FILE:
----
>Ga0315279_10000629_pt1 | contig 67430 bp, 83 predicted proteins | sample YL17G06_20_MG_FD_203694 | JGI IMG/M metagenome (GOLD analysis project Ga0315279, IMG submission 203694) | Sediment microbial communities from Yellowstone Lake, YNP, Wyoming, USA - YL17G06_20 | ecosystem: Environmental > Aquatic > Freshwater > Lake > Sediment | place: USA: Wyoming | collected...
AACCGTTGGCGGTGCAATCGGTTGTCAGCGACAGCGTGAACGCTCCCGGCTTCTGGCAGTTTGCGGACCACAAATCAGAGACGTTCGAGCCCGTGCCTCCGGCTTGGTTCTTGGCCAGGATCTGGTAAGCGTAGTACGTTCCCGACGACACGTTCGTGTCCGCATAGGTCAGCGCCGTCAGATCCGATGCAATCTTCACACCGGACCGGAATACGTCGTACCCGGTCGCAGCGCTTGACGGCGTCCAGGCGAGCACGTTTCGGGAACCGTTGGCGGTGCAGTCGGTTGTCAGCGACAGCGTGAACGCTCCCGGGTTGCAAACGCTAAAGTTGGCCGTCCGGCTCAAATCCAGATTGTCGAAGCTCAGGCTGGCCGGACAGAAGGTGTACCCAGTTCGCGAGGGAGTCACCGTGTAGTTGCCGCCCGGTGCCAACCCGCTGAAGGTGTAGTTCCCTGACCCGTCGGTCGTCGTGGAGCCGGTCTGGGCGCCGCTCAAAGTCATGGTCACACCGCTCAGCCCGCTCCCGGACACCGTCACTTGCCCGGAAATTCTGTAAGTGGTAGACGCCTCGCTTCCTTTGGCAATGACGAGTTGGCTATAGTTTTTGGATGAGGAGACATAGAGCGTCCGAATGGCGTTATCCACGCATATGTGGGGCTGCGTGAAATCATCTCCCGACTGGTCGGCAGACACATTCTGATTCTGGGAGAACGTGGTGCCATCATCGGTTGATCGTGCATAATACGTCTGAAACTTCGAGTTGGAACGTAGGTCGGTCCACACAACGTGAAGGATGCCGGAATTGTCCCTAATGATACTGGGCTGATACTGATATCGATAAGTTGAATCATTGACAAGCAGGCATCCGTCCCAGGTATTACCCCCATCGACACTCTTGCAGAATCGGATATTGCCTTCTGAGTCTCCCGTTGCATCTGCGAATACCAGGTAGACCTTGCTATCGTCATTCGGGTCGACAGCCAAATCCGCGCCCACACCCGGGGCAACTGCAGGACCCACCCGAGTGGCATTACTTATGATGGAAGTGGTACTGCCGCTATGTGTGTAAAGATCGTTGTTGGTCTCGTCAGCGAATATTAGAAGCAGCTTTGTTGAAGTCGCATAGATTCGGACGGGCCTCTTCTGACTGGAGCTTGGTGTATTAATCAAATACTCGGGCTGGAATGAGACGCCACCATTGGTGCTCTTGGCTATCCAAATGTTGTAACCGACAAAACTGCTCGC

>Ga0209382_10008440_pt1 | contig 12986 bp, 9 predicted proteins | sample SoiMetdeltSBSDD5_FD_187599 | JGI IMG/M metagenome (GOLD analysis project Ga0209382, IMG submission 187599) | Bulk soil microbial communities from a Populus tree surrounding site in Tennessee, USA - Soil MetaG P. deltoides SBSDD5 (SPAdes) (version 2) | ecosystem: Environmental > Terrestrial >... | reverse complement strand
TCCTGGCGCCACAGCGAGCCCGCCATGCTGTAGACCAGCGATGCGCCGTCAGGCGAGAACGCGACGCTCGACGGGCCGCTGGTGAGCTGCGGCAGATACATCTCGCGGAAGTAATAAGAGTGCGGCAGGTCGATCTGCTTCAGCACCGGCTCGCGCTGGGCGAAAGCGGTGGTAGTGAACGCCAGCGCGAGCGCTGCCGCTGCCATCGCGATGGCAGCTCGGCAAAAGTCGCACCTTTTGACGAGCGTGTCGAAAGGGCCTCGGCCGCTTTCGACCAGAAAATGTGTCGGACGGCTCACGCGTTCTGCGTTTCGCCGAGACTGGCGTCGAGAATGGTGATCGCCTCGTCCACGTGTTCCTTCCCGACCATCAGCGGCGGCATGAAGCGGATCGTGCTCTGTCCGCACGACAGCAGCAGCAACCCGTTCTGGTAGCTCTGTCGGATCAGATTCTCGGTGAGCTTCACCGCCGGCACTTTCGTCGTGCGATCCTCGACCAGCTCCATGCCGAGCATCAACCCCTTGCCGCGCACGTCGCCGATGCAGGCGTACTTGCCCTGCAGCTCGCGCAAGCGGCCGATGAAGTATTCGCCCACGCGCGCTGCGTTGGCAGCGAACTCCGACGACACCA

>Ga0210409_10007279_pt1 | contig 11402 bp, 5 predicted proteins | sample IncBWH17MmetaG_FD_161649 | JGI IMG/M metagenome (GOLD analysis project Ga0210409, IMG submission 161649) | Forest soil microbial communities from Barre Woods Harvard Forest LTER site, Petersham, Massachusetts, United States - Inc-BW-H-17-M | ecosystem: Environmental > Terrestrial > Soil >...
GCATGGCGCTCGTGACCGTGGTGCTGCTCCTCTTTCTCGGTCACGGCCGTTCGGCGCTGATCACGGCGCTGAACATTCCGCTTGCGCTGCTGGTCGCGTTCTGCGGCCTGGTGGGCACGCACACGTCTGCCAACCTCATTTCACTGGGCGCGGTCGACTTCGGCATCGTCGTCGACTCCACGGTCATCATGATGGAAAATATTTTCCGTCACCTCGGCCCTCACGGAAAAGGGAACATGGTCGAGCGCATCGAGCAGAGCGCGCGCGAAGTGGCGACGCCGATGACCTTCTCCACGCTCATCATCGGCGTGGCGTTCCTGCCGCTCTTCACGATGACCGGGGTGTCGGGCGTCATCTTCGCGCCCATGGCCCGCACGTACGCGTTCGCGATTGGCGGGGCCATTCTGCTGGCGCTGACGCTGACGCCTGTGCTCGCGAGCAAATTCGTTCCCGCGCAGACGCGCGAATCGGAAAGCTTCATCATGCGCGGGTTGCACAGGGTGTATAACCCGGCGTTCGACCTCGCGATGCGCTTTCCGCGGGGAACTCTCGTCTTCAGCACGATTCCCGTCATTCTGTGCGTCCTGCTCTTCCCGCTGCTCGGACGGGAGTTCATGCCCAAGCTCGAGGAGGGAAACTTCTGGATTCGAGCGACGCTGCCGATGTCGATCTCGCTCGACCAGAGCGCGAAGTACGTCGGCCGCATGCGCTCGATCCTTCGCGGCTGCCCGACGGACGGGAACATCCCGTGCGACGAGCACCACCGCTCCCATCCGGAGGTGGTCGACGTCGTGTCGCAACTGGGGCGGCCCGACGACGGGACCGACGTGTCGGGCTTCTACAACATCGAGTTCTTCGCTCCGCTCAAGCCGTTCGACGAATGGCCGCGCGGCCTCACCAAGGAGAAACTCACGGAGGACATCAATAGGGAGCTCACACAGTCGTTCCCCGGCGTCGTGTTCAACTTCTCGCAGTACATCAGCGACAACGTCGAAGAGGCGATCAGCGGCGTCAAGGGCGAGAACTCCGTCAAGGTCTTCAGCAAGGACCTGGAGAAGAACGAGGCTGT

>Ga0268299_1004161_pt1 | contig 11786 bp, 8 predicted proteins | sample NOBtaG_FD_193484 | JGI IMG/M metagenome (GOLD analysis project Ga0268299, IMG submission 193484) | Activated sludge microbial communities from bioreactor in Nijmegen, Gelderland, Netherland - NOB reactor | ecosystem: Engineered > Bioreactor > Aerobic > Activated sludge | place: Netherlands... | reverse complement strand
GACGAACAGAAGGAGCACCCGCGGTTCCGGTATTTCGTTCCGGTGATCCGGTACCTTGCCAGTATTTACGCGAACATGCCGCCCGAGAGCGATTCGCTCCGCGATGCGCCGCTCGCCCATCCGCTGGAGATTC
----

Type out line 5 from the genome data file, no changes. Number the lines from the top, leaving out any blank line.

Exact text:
>Ga0210409_10007279_pt1 | contig 11402 bp, 5 predicted proteins | sample IncBWH17MmetaG_FD_161649 | JGI IMG/M metagenome (GOLD analysis project Ga0210409, IMG submission 161649) | Forest soil microbial communities from Barre Woods Harvard Forest LTER site, Petersham, Massachusetts, United States - Inc-BW-H-17-M | ecosystem: Environmental > Terrestrial > Soil >...